In August 2017, the company agreed to give a 51% interest in the Grasberg mine to the Government of Indonesia and build a smelter in exchange for a special permit to operate the mine until 2041.
In 2018, the company ranked at number 176 on the Fortune 500 list. During this year, Indonesian President Joko Widodo also planned to take control of 51% of Freeport Indonesia's equity, effectively handing over control of Freeport Control to Indonesian government. The Indonesian government will need to settle payments of $3.85 billion during the takeover process. The Indonesian government finalized the process on December 21, 2018.
Freeport is the world's largest producer of molybdenum, and one of the largest producers of copper. In 2019, 79% of its revenues were from the sale of copper, 11% were from the sale of gold, and 8% were from the sale of molybdenum. In 2019, sales to the company's copper refining joint venture in Gresik Regency accounted for 13% of the total revenues of the company.
Some of the company's mining operations are as follows:
Freeport Cobalt holds a 100% interest in Kisanfu, a copper and cobalt exploration project located near Tenke, Democratic Republic of the Congo. This subsidiary also owns a large cobalt refinery in Kokkola, Finland, along with a related sales and marketing business. FCX has an effective 56% of that enterprise. Negotiations in 2016 to include these cobalt projects in a sale to China Molybdenum of Tenke Fungurume Mine, a cobalt/copper mine in DRC Congo, were not successful.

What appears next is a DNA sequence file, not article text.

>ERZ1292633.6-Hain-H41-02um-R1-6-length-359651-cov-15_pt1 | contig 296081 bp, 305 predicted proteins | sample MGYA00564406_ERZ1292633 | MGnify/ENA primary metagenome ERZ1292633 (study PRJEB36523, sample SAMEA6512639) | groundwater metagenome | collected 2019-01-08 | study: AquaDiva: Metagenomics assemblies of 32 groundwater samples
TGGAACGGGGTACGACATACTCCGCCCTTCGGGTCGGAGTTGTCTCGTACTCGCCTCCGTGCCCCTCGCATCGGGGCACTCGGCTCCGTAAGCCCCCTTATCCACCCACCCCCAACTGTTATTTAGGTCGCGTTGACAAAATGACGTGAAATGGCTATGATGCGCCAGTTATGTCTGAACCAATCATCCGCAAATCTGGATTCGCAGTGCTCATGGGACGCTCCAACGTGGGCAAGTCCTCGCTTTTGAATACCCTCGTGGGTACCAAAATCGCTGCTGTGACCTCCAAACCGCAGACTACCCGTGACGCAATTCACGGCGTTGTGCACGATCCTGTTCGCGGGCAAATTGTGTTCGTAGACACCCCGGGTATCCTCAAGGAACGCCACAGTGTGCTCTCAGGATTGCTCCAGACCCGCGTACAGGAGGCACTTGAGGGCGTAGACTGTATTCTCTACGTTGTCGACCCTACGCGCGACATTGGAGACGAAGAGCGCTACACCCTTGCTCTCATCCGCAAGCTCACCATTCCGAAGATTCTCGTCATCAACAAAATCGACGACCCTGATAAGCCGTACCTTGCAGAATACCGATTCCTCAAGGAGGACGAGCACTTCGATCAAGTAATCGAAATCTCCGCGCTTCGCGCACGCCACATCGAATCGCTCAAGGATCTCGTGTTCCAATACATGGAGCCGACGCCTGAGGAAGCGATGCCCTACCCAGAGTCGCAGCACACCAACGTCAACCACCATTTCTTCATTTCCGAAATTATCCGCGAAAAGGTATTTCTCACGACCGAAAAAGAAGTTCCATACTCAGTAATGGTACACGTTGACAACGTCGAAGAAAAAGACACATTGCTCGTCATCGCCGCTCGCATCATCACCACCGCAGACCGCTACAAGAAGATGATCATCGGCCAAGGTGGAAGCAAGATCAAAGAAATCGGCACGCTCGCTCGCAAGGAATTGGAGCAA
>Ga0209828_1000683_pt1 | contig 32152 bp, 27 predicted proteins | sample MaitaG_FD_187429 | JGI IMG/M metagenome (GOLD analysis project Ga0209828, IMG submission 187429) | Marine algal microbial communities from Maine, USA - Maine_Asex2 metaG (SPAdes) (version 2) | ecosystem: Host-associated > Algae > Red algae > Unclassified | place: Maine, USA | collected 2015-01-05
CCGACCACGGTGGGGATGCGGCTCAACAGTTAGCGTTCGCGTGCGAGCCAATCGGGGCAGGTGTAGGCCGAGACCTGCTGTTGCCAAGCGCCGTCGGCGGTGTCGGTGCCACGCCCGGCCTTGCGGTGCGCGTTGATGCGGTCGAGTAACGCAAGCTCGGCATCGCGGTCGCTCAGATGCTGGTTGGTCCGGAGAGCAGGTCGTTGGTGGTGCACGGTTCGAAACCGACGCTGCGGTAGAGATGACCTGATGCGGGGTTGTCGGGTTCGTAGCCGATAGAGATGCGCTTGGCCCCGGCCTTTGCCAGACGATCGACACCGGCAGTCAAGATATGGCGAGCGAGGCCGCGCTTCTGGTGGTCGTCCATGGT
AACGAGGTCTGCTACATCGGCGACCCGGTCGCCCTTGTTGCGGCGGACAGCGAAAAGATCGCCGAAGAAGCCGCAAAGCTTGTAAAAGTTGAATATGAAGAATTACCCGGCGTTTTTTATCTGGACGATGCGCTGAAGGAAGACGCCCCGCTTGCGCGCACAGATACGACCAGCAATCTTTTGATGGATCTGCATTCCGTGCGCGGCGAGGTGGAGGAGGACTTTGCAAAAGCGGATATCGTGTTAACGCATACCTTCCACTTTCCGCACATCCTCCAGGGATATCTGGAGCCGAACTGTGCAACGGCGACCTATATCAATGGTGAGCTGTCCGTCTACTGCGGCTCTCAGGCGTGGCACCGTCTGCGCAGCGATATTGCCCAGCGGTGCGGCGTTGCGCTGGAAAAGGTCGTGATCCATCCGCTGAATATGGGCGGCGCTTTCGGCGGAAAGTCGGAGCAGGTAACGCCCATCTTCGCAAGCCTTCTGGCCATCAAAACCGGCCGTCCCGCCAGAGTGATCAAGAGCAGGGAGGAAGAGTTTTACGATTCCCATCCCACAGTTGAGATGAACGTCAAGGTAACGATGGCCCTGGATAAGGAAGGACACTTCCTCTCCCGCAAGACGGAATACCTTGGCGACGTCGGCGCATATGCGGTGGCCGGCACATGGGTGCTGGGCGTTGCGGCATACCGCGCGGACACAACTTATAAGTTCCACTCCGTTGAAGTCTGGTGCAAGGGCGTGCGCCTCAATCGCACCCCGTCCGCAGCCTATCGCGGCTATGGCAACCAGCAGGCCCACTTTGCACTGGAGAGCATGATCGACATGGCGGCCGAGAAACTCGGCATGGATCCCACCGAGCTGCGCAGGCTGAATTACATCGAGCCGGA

In December 2019, Freeport Cobalt (a joint venture between Freeport-McMoRan and Lundin Mining) sold its cobalt refinery in Kokkola, Finland to Umicore. FCX held an effective 56% interest in that enterprise.
- Morenci, Arizona – 72% owned (copper)
- Bagdad, Arizona – 100% owned (copper, molybdenum)
- Sierrita mine, Arizona (includes Twin Buttes & Esperanza) – 100% owned (copper, molybdenum)
- Miami, Arizona – 100% owned (copper)
- Safford mine, Safford, Arizona – 100% owned (copper)
- Chino mine, Santa Rita, New Mexico – 100% owned (copper, molybdenum)
- Tyrone, New Mexico – 100% owned (copper)
- Henderson molybdenum mine, Empire, Colorado – 100% owned (molybdenum)
- Climax mine, Leadville, Colorado – 100% owned (molybdenum)
- Jerritt Canyon mine, near Elko, Nevada has produced over 8 million ounces of gold since 1981. Originally a joint venture of Freeport McMoRan (FCX) with FMC Corporation, then FMC Gold then Meridian Gold, Freeport's share of Jerritt Canyon was then sold to Independence Mining Co., a subsidiary of Minorco (an Anglo American Corporation subsidiary). Minorco later divested all its gold mining assets to AngloGold. AngloGold and Meridian Gold sold the mine to Queenstake Resources in 2003. In 2007 Queenstake and Yukon Gold Corp merged to become Yukon-Nevada Gold, which in 2012 became Veris Gold. Veris Gold operated under U.S. Bankruptcy Code and the Companies’ Creditors Arrangement Act bankruptcy protections of Canada from June 9, 2014. Sprott Mining bought the concern after the Canadian bankruptcy court ordered Veris to sell its assets.